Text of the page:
Pwn2Own is all about owning systems/devices—a test of technical skill to see who the best hacker is.
This year’s winning submissions showed who can get super-user (SYSTEM/root) privileges by compromising the security of browsers/browser plug-ins. Seven of eight entries targeted kernel weaknesses, regardless of OS; Apple and Microsoft were successfully owned. Among browser makers, Google fared best—being successfully exploited only once via an attack that abused a previously and independently reported vulnerability.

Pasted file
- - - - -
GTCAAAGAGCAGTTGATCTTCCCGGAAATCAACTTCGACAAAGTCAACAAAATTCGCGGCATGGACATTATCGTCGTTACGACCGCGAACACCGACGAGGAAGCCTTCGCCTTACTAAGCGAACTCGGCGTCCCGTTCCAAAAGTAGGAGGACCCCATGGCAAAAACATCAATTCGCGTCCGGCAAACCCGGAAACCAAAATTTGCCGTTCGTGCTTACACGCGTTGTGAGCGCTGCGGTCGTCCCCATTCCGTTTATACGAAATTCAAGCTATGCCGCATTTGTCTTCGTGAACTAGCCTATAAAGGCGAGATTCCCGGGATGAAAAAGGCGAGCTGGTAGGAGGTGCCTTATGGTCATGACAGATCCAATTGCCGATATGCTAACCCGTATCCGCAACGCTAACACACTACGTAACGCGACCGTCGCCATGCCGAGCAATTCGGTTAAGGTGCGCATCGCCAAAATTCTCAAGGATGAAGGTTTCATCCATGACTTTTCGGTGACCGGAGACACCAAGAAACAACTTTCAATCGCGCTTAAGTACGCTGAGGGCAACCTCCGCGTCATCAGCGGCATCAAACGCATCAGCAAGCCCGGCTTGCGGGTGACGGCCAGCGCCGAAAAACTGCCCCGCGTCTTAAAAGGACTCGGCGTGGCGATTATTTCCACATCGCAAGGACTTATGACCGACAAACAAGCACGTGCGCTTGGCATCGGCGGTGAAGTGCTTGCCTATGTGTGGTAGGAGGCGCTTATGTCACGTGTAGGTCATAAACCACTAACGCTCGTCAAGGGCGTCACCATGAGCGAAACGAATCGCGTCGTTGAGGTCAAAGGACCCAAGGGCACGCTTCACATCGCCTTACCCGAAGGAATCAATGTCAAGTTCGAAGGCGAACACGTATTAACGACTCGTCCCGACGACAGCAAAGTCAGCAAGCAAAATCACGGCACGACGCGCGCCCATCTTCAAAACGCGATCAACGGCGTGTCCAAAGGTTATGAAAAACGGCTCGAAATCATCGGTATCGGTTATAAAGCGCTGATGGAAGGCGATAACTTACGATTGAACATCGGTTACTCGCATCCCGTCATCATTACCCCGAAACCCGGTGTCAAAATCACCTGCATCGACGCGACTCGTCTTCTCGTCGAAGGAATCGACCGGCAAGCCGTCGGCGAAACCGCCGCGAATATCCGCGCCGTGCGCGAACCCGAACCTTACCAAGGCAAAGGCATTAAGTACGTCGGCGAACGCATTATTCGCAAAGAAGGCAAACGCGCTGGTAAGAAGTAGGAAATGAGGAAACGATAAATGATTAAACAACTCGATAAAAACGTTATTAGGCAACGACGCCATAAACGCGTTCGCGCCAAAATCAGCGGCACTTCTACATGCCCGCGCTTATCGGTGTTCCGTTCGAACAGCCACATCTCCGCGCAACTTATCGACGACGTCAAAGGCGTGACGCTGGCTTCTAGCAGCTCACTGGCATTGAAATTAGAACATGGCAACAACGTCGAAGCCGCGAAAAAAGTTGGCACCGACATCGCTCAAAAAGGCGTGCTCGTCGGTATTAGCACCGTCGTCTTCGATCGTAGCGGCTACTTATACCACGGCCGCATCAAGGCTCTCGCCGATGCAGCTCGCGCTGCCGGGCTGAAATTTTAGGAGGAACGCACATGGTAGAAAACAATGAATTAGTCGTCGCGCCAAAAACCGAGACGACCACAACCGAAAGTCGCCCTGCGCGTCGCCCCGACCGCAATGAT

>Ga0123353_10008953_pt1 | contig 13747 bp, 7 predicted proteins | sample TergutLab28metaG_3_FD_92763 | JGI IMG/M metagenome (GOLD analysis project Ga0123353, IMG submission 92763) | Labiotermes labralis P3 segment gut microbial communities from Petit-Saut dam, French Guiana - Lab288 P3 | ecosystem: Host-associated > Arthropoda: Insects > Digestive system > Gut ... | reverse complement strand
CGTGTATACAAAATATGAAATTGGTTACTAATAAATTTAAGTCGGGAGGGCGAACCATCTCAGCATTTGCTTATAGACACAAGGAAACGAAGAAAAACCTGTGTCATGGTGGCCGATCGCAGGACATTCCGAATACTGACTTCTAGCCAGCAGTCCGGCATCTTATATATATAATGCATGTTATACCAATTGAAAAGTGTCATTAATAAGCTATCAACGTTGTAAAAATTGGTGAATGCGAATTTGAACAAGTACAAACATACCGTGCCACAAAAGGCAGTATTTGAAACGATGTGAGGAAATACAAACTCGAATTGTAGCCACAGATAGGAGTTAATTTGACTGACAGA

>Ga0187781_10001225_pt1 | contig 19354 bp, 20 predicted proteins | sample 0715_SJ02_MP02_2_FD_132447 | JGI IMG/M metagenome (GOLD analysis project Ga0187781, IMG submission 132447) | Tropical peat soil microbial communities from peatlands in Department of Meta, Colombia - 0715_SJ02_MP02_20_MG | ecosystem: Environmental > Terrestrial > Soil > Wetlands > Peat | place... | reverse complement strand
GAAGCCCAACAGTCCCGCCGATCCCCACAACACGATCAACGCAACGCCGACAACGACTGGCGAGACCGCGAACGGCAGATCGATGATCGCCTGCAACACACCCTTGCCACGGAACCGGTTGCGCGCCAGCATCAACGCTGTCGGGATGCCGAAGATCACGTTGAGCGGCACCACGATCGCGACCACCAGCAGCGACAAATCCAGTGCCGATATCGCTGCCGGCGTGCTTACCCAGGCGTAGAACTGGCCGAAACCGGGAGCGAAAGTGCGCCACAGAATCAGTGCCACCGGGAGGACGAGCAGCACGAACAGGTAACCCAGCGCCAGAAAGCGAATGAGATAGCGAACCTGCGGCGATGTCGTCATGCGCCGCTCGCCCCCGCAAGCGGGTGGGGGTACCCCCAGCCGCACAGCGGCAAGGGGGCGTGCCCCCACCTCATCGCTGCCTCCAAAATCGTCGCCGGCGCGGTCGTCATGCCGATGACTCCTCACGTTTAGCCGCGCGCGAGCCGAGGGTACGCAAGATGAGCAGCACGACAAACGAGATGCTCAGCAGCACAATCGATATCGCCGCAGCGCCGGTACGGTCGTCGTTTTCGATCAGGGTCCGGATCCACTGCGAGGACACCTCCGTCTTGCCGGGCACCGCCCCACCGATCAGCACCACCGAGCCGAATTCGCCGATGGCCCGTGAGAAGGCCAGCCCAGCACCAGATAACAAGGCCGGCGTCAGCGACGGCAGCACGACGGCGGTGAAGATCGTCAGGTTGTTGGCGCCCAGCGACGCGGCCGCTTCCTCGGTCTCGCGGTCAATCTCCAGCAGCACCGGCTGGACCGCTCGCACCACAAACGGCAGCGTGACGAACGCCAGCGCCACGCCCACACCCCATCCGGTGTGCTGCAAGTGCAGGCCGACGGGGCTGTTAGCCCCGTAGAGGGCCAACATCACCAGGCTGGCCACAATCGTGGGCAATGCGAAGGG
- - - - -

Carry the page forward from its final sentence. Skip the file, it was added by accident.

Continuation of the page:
More than underscoring the state of browser security, however, the successful hacking attempts highlighted a serious security issue—how browsers and browser plug-ins can be used as effective attack vectors. As unknown vulnerabilities surface after every Pwn2Own contest, vendors can only up their game by having security in mind from the time they decide to create products. Vendors can use the proofs of concept that contestants use to improve their products’ security.
For a detailed look at the Pwn2Own 2016 revelations, read $hell on Earth: From Browser to System Compromise.
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